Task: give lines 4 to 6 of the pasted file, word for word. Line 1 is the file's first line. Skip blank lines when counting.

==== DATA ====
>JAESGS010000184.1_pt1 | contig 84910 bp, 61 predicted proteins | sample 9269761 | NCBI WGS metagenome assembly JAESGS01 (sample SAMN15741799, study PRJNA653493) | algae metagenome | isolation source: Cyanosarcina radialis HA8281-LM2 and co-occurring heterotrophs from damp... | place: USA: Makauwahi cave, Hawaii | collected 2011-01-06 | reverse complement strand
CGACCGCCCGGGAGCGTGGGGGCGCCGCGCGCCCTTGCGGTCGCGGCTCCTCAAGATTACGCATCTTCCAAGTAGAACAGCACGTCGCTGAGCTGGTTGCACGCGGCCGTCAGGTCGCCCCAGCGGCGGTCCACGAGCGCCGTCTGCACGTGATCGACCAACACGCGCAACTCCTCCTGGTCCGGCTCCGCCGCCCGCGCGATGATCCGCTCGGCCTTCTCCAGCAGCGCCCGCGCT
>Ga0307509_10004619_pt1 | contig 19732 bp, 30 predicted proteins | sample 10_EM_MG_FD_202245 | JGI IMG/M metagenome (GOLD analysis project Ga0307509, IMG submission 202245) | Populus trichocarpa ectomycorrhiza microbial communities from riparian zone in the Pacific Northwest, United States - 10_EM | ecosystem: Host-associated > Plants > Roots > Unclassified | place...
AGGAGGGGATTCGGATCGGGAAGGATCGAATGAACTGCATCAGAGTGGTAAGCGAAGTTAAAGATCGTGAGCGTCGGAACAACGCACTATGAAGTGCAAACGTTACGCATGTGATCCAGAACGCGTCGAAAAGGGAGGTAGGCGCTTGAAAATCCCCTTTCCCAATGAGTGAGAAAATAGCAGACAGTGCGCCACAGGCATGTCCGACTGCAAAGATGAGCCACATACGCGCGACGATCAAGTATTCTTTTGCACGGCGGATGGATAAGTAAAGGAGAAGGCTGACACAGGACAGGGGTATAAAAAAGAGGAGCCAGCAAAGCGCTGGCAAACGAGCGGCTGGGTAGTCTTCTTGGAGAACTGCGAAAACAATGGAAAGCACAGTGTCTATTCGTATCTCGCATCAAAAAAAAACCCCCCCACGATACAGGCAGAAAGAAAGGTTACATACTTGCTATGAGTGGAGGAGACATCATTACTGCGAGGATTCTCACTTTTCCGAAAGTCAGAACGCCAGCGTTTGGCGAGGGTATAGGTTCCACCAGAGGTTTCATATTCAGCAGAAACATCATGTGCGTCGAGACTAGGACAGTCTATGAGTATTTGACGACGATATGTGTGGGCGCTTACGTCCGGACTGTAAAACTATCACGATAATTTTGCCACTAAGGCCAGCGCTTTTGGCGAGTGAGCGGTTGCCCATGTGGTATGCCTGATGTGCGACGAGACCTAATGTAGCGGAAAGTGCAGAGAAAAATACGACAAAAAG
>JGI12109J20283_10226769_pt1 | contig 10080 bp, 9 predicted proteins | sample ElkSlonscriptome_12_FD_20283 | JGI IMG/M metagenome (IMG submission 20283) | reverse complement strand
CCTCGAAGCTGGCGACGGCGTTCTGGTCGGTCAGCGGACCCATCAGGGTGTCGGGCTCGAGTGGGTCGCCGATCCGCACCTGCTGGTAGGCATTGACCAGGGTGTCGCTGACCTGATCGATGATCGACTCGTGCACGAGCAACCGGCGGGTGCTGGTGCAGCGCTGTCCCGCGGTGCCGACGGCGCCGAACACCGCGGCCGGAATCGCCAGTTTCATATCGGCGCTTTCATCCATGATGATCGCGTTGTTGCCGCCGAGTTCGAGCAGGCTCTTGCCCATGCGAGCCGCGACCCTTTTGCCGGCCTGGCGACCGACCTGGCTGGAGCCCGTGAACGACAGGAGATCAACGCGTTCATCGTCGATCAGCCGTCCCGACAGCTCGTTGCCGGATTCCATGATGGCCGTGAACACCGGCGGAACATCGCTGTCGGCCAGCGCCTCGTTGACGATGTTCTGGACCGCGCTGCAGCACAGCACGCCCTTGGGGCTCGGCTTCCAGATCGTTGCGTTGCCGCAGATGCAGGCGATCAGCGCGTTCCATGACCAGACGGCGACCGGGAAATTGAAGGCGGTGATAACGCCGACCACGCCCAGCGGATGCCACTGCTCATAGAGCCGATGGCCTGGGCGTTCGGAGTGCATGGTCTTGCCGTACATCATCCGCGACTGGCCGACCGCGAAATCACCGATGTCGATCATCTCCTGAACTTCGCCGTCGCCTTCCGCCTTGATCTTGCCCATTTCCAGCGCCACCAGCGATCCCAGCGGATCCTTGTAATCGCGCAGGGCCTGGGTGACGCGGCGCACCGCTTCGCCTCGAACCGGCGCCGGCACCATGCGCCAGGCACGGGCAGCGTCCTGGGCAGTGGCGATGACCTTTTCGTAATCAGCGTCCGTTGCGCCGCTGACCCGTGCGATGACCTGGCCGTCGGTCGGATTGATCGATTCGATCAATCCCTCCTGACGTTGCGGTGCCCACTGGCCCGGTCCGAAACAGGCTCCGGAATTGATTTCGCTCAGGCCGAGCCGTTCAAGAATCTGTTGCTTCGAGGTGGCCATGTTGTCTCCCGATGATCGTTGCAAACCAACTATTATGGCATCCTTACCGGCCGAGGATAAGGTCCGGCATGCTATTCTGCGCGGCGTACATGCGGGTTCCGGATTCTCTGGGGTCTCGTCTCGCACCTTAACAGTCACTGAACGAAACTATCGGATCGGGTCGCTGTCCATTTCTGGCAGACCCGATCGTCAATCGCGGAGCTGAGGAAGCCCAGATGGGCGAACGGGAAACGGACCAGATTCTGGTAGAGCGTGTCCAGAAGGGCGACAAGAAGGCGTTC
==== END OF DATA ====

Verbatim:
AGGAGGGGATTCGGATCGGGAAGGATCGAATGAACTGCATCAGAGTGGTAAGCGAAGTTAAAGATCGTGAGCGTCGGAACAACGCACTATGAAGTGCAAACGTTACGCATGTGATCCAGAACGCGTCGAAAAGGGAGGTAGGCGCTTGAAAATCCCCTTTCCCAATGAGTGAGAAAATAGCAGACAGTGCGCCACAGGCATGTCCGACTGCAAAGATGAGCCACATACGCGCGACGATCAAGTATTCTTTTGCACGGCGGATGGATAAGTAAAGGAGAAGGCTGACACAGGACAGGGGTATAAAAAAGAGGAGCCAGCAAAGCGCTGGCAAACGAGCGGCTGGGTAGTCTTCTTGGAGAACTGCGAAAACAATGGAAAGCACAGTGTCTATTCGTATCTCGCATCAAAAAAAAACCCCCCCACGATACAGGCAGAAAGAAAGGTTACATACTTGCTATGAGTGGAGGAGACATCATTACTGCGAGGATTCTCACTTTTCCGAAAGTCAGAACGCCAGCGTTTGGCGAGGGTATAGGTTCCACCAGAGGTTTCATATTCAGCAGAAACATCATGTGCGTCGAGACTAGGACAGTCTATGAGTATTTGACGACGATATGTGTGGGCGCTTACGTCCGGACTGTAAAACTATCACGATAATTTTGCCACTAAGGCCAGCGCTTTTGGCGAGTGAGCGGTTGCCCATGTGGTATGCCTGATGTGCGACGAGACCTAATGTAGCGGAAAGTGCAGAGAAAAATACGACAAAAAG
>JGI12109J20283_10226769_pt1 | contig 10080 bp, 9 predicted proteins | sample ElkSlonscriptome_12_FD_20283 | JGI IMG/M metagenome (IMG submission 20283) | reverse complement strand
CCTCGAAGCTGGCGACGGCGTTCTGGTCGGTCAGCGGACCCATCAGGGTGTCGGGCTCGAGTGGGTCGCCGATCCGCACCTGCTGGTAGGCATTGACCAGGGTGTCGCTGACCTGATCGATGATCGACTCGTGCACGAGCAACCGGCGGGTGCTGGTGCAGCGCTGTCCCGCGGTGCCGACGGCGCCGAACACCGCGGCCGGAATCGCCAGTTTCATATCGGCGCTTTCATCCATGATGATCGCGTTGTTGCCGCCGAGTTCGAGCAGGCTCTTGCCCATGCGAGCCGCGACCCTTTTGCCGGCCTGGCGACCGACCTGGCTGGAGCCCGTGAACGACAGGAGATCAACGCGTTCATCGTCGATCAGCCGTCCCGACAGCTCGTTGCCGGATTCCATGATGGCCGTGAACACCGGCGGAACATCGCTGTCGGCCAGCGCCTCGTTGACGATGTTCTGGACCGCGCTGCAGCACAGCACGCCCTTGGGGCTCGGCTTCCAGATCGTTGCGTTGCCGCAGATGCAGGCGATCAGCGCGTTCCATGACCAGACGGCGACCGGGAAATTGAAGGCGGTGATAACGCCGACCACGCCCAGCGGATGCCACTGCTCATAGAGCCGATGGCCTGGGCGTTCGGAGTGCATGGTCTTGCCGTACATCATCCGCGACTGGCCGACCGCGAAATCACCGATGTCGATCATCTCCTGAACTTCGCCGTCGCCTTCCGCCTTGATCTTGCCCATTTCCAGCGCCACCAGCGATCCCAGCGGATCCTTGTAATCGCGCAGGGCCTGGGTGACGCGGCGCACCGCTTCGCCTCGAACCGGCGCCGGCACCATGCGCCAGGCACGGGCAGCGTCCTGGGCAGTGGCGATGACCTTTTCGTAATCAGCGTCCGTTGCGCCGCTGACCCGTGCGATGACCTGGCCGTCGGTCGGATTGATCGATTCGATCAATCCCTCCTGACGTTGCGGTGCCCACTGGCCCGGTCCGAAACAGGCTCCGGAATTGATTTCGCTCAGGCCGAGCCGTTCAAGAATCTGTTGCTTCGAGGTGGCCATGTTGTCTCCCGATGATCGTTGCAAACCAACTATTATGGCATCCTTACCGGCCGAGGATAAGGTCCGGCATGCTATTCTGCGCGGCGTACATGCGGGTTCCGGATTCTCTGGGGTCTCGTCTCGCACCTTAACAGTCACTGAACGAAACTATCGGATCGGGTCGCTGTCCATTTCTGGCAGACCCGATCGTCAATCGCGGAGCTGAGGAAGCCCAGATGGGCGAACGGGAAACGGACCAGATTCTGGTAGAGCGTGTCCAGAAGGGCGACAAGAAGGCGTTC